Not long after settling in half-assed, we were gearing up for a group dinner at Fire & Ice Restaurant - a hibachi buffet (translation: totally new concept to me) in Harvard Square. Of course, the visit wasn't complete without a glamour shot in front of the Fire & Ice sign:

LLI Miami Cohort from left: Luis, Laura, Vanessa, Madonna, er, I mean, me
The concept was simple: choose your ingredients (pasta, meat, veggies, whatever) then give your bowl of raw goodness to one of the hibachi "chefs" to cook your selected dish in the sauce you want. The hard part was knowing what the hell I wanted and where the line started. Whatever happened to menus and ingredient lists? I'm not that bad in the kitchen, but even I follow recipes! Add to that chaos on a Saturday evening about 50 other confused nonresident souls. Seriously, we just needed a disco ball and a DJ to make it a party. 

All right, all right, I'll get to the point. The surprise guest that evening was Farouk Shami, a Palestinian-American entrepreneur-past gubernatorial candidate-hairdresser-inventor, um, billionaire. Farouk invented the first ammonia free hair dye after finding out that he was allergic and would have to give up being a hairdresser. Farouk admitted that, to his family, a hairdresser career was not what they had in mind for their son. But he's done mighty well for himself: he's the man behind SunGlitz (the spray that lightens your hair in the sun, yeah, I would know, I used loads of the stuff when I was 16), BioSilk, and the excellent CHI hair styling products. Farouk was generous enough to give all the LLI students a gift of the CHI Shampoo/Conditioner/Leave-in. Yes, he even gave it to the guys. What's real interesting (yep, I knew that'd get your attention) is Farouk partnered with NASA for his CHI hair iron, using nanomaterial ceramic technology developed by NASA. And, let me tell you, the guy's a hoot to be around. More on the story behind the man in Sunday's post. 

Laura, Farouk Shami (making his "CHI" face) and yours truly at Fire & Ice
After dinner, we rendezvoused back to the dorms, ooh-ing and aah-ing at the Harvard Square "feel" at night. The evening felt lively, full of promise and excitement. But we were exhausted. Like, really, really exhausted. 

But, guess what? That wasn't all. You're enjoying my blog wayyy too much to stop reading, aren't you? The absolute coolest thing happened: Natalie gave Vanessa her first lesson in riding a bike. Don't ask me how the conversation between the two got started, all I know is that we picked up Nat's bike on the way to the dorms and a minute later Vanessa was attempting to get on it while Nat held the back seat and steered the handlebar. I'm serious! I've got proof:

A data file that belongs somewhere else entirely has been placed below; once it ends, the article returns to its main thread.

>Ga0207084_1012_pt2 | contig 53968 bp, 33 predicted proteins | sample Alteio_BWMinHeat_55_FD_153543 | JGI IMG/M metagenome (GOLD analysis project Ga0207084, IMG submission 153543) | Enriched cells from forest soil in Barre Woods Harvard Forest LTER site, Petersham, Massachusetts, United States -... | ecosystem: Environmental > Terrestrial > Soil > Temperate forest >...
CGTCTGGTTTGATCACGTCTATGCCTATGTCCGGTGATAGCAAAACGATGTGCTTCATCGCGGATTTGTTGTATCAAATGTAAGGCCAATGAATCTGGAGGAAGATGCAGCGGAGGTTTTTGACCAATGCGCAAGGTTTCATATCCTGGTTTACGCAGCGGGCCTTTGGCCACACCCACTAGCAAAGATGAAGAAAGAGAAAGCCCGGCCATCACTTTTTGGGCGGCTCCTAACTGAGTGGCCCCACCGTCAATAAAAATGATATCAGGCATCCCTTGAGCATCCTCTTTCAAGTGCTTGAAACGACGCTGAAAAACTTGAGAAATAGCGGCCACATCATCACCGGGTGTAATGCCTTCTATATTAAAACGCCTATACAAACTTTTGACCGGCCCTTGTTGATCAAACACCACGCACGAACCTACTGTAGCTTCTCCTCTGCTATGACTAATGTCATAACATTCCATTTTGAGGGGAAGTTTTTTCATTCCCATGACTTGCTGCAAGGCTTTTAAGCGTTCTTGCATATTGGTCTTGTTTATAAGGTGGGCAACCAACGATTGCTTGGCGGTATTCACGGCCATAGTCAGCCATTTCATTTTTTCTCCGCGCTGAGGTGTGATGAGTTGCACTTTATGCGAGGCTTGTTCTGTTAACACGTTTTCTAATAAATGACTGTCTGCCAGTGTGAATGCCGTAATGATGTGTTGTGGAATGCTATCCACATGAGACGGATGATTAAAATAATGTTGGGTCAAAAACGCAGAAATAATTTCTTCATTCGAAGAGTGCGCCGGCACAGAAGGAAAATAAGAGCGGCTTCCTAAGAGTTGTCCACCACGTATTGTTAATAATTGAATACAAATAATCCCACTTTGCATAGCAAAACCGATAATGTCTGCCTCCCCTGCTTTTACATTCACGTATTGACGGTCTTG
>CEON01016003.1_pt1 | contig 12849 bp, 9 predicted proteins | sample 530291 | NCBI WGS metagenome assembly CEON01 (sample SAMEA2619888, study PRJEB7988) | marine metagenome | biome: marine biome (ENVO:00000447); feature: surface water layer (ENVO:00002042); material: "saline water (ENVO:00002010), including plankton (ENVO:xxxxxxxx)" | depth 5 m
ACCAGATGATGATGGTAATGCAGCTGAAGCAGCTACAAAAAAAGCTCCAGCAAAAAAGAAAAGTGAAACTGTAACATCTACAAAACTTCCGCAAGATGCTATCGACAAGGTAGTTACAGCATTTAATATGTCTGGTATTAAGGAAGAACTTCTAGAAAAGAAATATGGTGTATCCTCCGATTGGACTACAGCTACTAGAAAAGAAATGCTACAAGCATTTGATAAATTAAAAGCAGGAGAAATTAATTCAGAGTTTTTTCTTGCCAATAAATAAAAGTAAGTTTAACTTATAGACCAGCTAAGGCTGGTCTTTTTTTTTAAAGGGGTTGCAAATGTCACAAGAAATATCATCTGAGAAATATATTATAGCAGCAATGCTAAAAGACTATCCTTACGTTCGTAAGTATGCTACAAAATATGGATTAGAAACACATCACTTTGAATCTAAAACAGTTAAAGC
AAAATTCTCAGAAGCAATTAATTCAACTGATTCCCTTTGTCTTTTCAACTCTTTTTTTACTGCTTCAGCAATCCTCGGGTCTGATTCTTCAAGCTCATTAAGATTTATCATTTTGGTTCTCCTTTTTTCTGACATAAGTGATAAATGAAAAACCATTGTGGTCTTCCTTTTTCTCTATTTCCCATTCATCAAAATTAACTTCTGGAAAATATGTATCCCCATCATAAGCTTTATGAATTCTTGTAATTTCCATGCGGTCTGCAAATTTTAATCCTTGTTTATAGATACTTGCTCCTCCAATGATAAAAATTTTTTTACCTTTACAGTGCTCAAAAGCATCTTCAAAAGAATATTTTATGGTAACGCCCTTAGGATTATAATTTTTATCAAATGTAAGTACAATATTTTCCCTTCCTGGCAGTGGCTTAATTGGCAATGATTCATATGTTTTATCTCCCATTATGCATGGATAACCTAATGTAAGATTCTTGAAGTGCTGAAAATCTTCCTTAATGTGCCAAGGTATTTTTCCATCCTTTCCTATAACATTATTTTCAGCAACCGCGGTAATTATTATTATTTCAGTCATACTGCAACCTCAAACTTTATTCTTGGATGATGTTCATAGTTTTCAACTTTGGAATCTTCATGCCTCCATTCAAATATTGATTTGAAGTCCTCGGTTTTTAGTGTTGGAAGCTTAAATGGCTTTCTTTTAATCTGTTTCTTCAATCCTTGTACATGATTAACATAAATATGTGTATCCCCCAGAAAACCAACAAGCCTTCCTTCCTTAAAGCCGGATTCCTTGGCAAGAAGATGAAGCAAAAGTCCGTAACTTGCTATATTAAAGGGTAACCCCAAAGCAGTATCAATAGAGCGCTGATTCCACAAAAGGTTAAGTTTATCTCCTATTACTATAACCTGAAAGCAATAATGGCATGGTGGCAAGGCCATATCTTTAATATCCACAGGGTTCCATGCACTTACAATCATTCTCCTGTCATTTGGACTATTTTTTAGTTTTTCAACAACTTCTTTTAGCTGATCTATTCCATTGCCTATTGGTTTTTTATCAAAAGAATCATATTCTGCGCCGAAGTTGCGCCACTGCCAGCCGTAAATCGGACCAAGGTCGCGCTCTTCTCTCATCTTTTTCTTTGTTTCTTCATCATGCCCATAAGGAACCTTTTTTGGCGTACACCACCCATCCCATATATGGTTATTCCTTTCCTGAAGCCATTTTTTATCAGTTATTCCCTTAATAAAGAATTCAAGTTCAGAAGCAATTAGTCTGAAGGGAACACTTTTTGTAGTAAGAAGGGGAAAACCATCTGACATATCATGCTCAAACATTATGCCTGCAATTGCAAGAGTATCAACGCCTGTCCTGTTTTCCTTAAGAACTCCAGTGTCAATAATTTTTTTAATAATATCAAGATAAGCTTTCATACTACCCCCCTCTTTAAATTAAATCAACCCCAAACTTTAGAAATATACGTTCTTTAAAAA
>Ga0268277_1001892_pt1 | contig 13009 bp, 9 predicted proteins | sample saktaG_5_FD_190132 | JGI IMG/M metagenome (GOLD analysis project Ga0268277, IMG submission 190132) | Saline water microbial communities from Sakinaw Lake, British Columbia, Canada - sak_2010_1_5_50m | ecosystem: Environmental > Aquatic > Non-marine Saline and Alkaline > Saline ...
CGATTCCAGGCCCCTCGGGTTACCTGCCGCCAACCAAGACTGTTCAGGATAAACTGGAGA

Vanessa's first bike riding lesson
OK, so it was a little awkward for Vanessa, but don't you remember the first time you were learning to ride a bike? You felt you were absolutely going to just die if you fell. The "I'm never going to do this right" feeling. Oh, yeah, then you actually fall and sure as hell don't want to get back on the damn thing. At least, not right away. Well, we were witnessing all of this in the making (and, no, she didn't fall) and couldn't have been more impressed with Natalie's patience and Vanessa's commitment. It's the second most memorable thing to my mind that occurred in our group (the first one to be discussed in Sunday's post -- in detail).

So the very last thing before we called it a night into dream oblivion was the first "debrief" in Natalie's room. For you non-LLI folk (that's not a diss!), debriefing is basically where we discuss our "takeaways" (what we learned). We would do many more of these throughout the week. When you have tons of information shoved down your throat, the debriefing helped to process some of it. Especially in a group setting - let me tell you somesin' (wanna Cuban accent): I used to hate group work, but we learned that we all have different talents and thus different resources to bring to the table. The first debrief was a sign of all that. 

Upon reflection, the first night at LLI was by far the easiest to get through (i.e., no class).